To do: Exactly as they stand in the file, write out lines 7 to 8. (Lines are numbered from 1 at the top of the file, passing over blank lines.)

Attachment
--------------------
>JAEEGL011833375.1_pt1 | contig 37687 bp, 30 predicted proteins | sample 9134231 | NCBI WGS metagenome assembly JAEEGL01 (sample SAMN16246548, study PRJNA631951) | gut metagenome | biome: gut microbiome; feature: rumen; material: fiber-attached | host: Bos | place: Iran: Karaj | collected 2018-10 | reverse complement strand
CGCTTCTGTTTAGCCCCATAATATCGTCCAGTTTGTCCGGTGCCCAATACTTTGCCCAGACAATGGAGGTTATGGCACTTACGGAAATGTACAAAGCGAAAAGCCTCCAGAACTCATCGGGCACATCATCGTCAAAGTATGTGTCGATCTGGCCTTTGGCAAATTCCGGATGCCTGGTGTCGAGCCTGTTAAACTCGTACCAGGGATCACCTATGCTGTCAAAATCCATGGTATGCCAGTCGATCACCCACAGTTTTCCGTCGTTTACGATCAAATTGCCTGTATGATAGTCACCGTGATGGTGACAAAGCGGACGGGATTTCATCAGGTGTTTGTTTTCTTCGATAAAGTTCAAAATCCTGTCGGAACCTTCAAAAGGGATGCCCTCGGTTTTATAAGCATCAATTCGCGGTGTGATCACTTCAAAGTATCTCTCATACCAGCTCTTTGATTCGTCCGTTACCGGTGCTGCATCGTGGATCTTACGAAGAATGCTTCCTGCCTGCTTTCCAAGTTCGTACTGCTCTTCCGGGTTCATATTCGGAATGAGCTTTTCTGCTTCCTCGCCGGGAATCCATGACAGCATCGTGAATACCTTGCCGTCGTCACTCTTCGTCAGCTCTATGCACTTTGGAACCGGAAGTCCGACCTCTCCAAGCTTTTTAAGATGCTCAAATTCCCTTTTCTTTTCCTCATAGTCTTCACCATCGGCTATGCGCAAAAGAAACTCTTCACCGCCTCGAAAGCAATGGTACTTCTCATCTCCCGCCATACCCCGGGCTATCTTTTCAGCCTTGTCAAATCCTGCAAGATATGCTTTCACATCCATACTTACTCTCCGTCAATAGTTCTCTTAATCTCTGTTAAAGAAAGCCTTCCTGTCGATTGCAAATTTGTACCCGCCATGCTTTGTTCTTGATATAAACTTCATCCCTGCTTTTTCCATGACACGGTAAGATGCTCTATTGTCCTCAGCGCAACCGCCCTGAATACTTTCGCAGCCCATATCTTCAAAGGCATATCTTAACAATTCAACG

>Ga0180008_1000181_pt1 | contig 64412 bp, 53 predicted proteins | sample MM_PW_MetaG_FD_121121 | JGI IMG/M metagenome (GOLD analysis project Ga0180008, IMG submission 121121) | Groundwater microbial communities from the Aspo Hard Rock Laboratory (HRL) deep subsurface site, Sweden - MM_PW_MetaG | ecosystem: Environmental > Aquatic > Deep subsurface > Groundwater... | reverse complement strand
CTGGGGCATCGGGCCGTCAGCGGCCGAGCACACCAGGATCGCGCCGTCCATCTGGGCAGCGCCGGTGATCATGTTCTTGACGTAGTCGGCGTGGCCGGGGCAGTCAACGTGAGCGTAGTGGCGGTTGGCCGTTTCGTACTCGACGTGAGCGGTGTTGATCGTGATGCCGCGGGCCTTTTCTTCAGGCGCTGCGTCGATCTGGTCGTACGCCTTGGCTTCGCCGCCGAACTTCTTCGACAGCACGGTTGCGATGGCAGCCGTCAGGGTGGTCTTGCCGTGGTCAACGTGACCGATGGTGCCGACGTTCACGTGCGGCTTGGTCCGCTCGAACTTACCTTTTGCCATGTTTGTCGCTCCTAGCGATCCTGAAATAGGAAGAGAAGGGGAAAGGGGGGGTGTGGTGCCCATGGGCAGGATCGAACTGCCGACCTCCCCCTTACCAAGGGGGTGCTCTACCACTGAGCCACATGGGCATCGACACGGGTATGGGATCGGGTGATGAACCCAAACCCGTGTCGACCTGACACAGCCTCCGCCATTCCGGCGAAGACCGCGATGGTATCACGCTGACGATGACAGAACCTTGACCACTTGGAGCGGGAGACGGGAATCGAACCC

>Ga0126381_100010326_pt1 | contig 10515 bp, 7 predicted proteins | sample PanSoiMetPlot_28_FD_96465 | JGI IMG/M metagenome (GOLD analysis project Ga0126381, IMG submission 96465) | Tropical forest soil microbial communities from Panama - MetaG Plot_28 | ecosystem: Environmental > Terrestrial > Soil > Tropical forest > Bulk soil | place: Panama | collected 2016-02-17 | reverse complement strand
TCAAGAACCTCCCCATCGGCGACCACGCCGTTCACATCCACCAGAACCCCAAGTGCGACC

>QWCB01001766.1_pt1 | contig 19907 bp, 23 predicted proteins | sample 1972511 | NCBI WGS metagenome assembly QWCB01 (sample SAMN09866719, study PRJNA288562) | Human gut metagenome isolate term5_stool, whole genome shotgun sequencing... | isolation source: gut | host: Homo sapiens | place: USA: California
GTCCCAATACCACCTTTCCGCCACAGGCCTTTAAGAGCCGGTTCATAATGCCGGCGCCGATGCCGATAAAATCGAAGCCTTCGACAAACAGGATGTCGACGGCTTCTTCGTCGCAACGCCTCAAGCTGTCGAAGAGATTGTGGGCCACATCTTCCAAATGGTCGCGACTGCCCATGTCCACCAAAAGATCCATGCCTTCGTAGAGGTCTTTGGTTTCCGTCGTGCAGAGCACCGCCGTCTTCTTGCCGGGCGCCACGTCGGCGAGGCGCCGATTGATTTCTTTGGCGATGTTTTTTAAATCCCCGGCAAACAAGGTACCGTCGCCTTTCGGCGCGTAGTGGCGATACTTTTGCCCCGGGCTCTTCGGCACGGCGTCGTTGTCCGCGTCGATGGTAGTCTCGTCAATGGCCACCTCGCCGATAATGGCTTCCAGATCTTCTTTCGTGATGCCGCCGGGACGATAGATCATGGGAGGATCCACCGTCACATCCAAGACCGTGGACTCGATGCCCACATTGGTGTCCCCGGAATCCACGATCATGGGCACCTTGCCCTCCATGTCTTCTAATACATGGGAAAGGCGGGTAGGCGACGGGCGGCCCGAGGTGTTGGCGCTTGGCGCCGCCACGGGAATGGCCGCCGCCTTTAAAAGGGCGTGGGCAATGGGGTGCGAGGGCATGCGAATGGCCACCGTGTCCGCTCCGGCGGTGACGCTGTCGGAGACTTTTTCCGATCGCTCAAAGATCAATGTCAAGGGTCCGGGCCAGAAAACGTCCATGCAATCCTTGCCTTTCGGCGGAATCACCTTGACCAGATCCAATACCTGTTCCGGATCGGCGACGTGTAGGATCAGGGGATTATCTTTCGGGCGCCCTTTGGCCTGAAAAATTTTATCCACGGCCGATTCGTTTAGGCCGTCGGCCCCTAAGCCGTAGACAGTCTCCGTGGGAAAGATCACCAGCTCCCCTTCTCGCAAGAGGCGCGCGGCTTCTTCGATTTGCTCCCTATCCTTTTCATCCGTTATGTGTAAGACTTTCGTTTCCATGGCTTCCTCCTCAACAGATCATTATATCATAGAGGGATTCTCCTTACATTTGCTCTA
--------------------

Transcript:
>QWCB01001766.1_pt1 | contig 19907 bp, 23 predicted proteins | sample 1972511 | NCBI WGS metagenome assembly QWCB01 (sample SAMN09866719, study PRJNA288562) | Human gut metagenome isolate term5_stool, whole genome shotgun sequencing... | isolation source: gut | host: Homo sapiens | place: USA: California
GTCCCAATACCACCTTTCCGCCACAGGCCTTTAAGAGCCGGTTCATAATGCCGGCGCCGATGCCGATAAAATCGAAGCCTTCGACAAACAGGATGTCGACGGCTTCTTCGTCGCAACGCCTCAAGCTGTCGAAGAGATTGTGGGCCACATCTTCCAAATGGTCGCGACTGCCCATGTCCACCAAAAGATCCATGCCTTCGTAGAGGTCTTTGGTTTCCGTCGTGCAGAGCACCGCCGTCTTCTTGCCGGGCGCCACGTCGGCGAGGCGCCGATTGATTTCTTTGGCGATGTTTTTTAAATCCCCGGCAAACAAGGTACCGTCGCCTTTCGGCGCGTAGTGGCGATACTTTTGCCCCGGGCTCTTCGGCACGGCGTCGTTGTCCGCGTCGATGGTAGTCTCGTCAATGGCCACCTCGCCGATAATGGCTTCCAGATCTTCTTTCGTGATGCCGCCGGGACGATAGATCATGGGAGGATCCACCGTCACATCCAAGACCGTGGACTCGATGCCCACATTGGTGTCCCCGGAATCCACGATCATGGGCACCTTGCCCTCCATGTCTTCTAATACATGGGAAAGGCGGGTAGGCGACGGGCGGCCCGAGGTGTTGGCGCTTGGCGCCGCCACGGGAATGGCCGCCGCCTTTAAAAGGGCGTGGGCAATGGGGTGCGAGGGCATGCGAATGGCCACCGTGTCCGCTCCGGCGGTGACGCTGTCGGAGACTTTTTCCGATCGCTCAAAGATCAATGTCAAGGGTCCGGGCCAGAAAACGTCCATGCAATCCTTGCCTTTCGGCGGAATCACCTTGACCAGATCCAATACCTGTTCCGGATCGGCGACGTGTAGGATCAGGGGATTATCTTTCGGGCGCCCTTTGGCCTGAAAAATTTTATCCACGGCCGATTCGTTTAGGCCGTCGGCCCCTAAGCCGTAGACAGTCTCCGTGGGAAAGATCACCAGCTCCCCTTCTCGCAAGAGGCGCGCGGCTTCTTCGATTTGCTCCCTATCCTTTTCATCCGTTATGTGTAAGACTTTCGTTTCCATGGCTTCCTCCTCAACAGATCATTATATCATAGAGGGATTCTCCTTACATTTGCTCTA